We here at Aptgadget have finished our review of the LG G5, and one of the most troubling portions of our hands-on time with the phone has been the performance of its dual back cameras. Many have said this is the best feature of the LG G5 and its dual cameras and manual controls are what make the experience on the device, but we didn’t necessarily find the cameras to be all that exciting. Sure, you’ll get micro shots and macro shots with the device, but the results in lowlight settings leave much to be desired.
Well, it seems as though our LG G5 review has been validated by mobile camera expert company DxOMark Mobile, who has had its time to test the Korean manufacturer’s flagship and found it lacking. The company gave the LG G5 an overall score, as it does other smartphones, and ranked it in comparison to 2016 flagships such as the HTC 10, Samsung Galaxy S7 and Galaxy S7 edge, and late 2015 flagships such as the Galaxy S6 edge Plus, Galaxy Note 5, and the Sony Xperia Z5. DxOMark gave the LG G5 an overall score of “86,” placing it below the HTC 10 (which received an overall score of 88), the Galaxy S6 edge Plus (87) and the Galaxy S7 edge (with an overall 88 score), and the Sony Xperia Z5 (an overall score of 87). The LG G5 tied with the Samsung Galaxy Note 5 in terms of overall camera performance (both scored “86”). The LG G5 did place above the iPhone 6s (with a score of “82”) and the iPhone 6 Plus (84). The LG G5, in brief, ranked 5th among top smartphone cameras of all time.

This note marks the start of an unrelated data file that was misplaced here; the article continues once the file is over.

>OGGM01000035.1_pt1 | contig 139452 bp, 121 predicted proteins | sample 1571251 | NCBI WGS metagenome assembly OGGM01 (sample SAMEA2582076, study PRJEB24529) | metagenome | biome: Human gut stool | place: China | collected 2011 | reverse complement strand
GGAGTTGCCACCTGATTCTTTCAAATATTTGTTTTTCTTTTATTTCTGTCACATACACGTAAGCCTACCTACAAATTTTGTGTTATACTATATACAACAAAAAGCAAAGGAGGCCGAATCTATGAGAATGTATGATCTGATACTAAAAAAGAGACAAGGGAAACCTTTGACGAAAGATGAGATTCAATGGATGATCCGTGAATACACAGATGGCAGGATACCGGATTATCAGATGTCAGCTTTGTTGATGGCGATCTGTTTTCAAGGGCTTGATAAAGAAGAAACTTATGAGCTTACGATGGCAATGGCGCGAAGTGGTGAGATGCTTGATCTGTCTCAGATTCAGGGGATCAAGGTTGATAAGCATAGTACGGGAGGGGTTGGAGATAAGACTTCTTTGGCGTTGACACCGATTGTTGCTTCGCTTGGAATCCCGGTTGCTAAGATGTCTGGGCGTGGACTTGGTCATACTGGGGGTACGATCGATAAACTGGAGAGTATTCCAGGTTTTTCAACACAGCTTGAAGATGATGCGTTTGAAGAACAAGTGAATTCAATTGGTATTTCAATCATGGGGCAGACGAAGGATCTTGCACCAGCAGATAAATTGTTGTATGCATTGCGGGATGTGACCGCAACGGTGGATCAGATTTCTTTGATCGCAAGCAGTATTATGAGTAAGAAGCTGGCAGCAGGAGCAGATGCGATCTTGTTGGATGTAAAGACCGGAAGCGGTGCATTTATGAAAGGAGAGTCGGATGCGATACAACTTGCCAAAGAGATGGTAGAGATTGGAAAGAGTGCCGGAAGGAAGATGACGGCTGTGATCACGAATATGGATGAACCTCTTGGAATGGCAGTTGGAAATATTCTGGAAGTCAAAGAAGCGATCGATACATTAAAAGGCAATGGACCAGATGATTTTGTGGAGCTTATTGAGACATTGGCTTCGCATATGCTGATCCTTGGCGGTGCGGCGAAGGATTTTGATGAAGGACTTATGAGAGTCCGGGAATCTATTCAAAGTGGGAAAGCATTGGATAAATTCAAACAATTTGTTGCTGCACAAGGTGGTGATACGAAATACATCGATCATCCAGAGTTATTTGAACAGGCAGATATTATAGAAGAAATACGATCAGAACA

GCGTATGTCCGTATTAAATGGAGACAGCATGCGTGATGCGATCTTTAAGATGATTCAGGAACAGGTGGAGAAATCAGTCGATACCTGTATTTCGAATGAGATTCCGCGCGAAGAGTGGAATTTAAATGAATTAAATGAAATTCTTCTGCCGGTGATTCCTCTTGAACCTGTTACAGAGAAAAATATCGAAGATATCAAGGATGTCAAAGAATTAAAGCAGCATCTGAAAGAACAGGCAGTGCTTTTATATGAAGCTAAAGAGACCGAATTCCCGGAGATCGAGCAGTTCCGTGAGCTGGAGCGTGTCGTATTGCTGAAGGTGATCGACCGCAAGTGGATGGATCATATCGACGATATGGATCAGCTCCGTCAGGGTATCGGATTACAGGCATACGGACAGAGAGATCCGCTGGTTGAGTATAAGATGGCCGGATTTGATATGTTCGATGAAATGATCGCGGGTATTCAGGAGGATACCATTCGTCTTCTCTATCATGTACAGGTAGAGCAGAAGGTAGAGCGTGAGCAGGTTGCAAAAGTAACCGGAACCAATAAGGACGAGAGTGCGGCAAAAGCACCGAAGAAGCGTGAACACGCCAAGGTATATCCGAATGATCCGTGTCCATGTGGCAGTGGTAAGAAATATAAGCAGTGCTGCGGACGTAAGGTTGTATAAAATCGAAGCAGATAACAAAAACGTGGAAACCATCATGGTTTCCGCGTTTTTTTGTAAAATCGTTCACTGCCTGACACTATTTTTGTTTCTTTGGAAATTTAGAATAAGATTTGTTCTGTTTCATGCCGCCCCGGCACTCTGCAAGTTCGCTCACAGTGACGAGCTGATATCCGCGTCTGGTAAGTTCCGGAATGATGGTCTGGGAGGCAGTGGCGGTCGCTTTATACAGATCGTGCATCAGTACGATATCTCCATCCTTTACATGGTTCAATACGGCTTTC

While fifth place isn’t bad at all, it’s a testimony to the fact that what was meant to be LG’s greatest asset in the new flagship turns out to offer little to help the device rank higher in the smartphone experience. The HTC 10 and Samsung Galaxy S7 edge are hard smartphones to beat this year in mobile photography, but the LG G5, to its disappointment, also performed worse than Samsung’s Galaxy S6 edge Plus from 2015. Though tech sites claim that the LG G5 still did well in the ranking (not bad at 5th place), it’s still somewhat problematic for a smartphone that is LG’s 2016 flagship so far. The problem with the performance of the device is that, apart from its modularity, which is problematic enough, the dual-camera setup doesn’t impress. LG has always had a hard time competing against fellow Korean rival Samsung, and this camera test with the S7 edge outperforming the LG G5, LG will have an even harder time this year.
All in all, the LG G5 camera setup does have its appeal. LG provides manual controls that are easy to navigate and let you customize your photos with exposure, lighting, color saturation, and so on, and this sets it apart from lots of smartphone cameras in the mobile experience. The problem with this, however, is that few average customers see the benefit behind manual camera controls (unless the customer is a professional photographer or tech fanatic). Take a look at the source below to get a feel for just how good (or bad) the LG G5 dual camera setup really is.